The findings of this study imply that social network size is a negative predictor of incivility. Twitter users with a larger network size tend to use fewer uncivil remarks when they have more positive responses from others. Distinctive linguistic differences were identified in the two network maps conditional upon network size: users with a smaller network size (below the mean score) tend to use uncivil words. These findings point out one specific conclusion: incivility is still observed on social media, but social grooming might be a good solution to reduce it. Given that prior studies reveal internal and contextual factors that generate incivility,5,11 the findings of this study are unique by highlighting that social network size can be an important predictor of social media users' language selection.
With respect to the role of social grooming, we need to ponder deeply the implicit meanings behind increased social network size, specifically the number of friends and number of followers. Compared to users who have larger networks, those with smaller social media networks have fewer opportunities to understand diverse viewpoints.11 Given that larger networks are positively related to rationality, tolerance, and knowledge,30 users with a smaller network size could react aggressively in response to contextual news topics and divergent opinions.6 In this sense, emotional, emphatic, and uncivil remarks were identified in the smaller network size map.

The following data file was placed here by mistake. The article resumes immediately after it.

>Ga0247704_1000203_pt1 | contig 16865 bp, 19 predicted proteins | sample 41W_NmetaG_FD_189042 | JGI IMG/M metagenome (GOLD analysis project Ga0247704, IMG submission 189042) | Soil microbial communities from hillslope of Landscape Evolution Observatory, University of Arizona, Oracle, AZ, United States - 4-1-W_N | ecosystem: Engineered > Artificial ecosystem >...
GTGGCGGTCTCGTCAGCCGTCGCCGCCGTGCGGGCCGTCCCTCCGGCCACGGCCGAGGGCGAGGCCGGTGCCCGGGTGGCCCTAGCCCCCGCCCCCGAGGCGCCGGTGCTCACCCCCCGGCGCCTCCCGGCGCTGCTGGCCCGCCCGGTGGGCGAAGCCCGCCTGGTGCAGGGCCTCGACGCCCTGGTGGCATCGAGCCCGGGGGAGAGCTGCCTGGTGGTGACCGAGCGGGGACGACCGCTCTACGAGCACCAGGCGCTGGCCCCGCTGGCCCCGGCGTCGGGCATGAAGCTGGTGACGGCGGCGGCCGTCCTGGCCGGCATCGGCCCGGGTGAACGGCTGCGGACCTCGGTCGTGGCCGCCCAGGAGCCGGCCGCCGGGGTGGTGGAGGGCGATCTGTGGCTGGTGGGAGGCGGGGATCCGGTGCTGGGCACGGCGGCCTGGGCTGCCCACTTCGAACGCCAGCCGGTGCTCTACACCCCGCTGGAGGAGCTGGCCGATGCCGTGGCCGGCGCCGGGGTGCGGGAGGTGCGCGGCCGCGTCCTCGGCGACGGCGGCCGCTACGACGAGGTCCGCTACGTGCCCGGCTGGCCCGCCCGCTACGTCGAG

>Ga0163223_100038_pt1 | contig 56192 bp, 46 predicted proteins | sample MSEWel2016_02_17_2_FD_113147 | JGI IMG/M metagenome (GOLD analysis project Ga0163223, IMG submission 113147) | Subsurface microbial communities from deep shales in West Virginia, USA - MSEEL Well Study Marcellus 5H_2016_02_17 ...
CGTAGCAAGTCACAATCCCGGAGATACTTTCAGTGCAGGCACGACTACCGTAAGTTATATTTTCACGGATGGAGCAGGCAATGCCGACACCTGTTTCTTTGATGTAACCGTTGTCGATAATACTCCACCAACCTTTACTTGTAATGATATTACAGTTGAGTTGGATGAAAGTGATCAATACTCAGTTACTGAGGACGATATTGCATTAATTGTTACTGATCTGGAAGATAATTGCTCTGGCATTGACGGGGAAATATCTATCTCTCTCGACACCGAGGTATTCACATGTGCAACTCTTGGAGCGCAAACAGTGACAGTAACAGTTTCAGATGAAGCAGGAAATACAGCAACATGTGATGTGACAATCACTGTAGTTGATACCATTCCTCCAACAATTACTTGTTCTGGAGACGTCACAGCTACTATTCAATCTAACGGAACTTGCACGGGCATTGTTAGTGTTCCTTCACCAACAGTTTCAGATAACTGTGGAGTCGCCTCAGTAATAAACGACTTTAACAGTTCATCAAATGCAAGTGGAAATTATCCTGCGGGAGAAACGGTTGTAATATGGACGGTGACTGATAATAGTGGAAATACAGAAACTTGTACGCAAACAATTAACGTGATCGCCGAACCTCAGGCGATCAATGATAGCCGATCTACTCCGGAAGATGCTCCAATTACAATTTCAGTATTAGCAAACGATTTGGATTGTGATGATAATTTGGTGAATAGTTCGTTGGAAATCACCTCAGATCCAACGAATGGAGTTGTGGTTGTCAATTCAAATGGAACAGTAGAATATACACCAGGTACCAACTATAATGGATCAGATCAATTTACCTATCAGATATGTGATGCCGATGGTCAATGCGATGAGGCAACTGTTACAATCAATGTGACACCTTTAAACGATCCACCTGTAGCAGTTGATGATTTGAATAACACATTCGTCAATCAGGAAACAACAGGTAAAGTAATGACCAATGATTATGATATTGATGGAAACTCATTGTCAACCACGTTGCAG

Another important point in the findings is that contextual factors such as authors, news topics, and news sources can be implicit indicators of using uncivil remarks among users.5 When Twitter users talk about COVID-19 issues, they use “Wuhan pneumonia,” despite the fact that the Korean government discouraged the use of this term due to discrimination issues. With respect to users' language choice, the contextual factors cannot be overridden. According to the literature on incivility, partisan media also use uncivil remarks about political issues/characters, especially in the context of political elections, which strongly encourages audiences to use uncivil language.11 Like contentious political contexts, COVID-19 is not just a health-related issue, it also generates numerous political conflicts. In particular, many non-legacy media outlets use the COVID-19 issue politically to emphasize a linguistic combination by using the specific location name with the disease together, which could generate individuals' antipathy toward the location.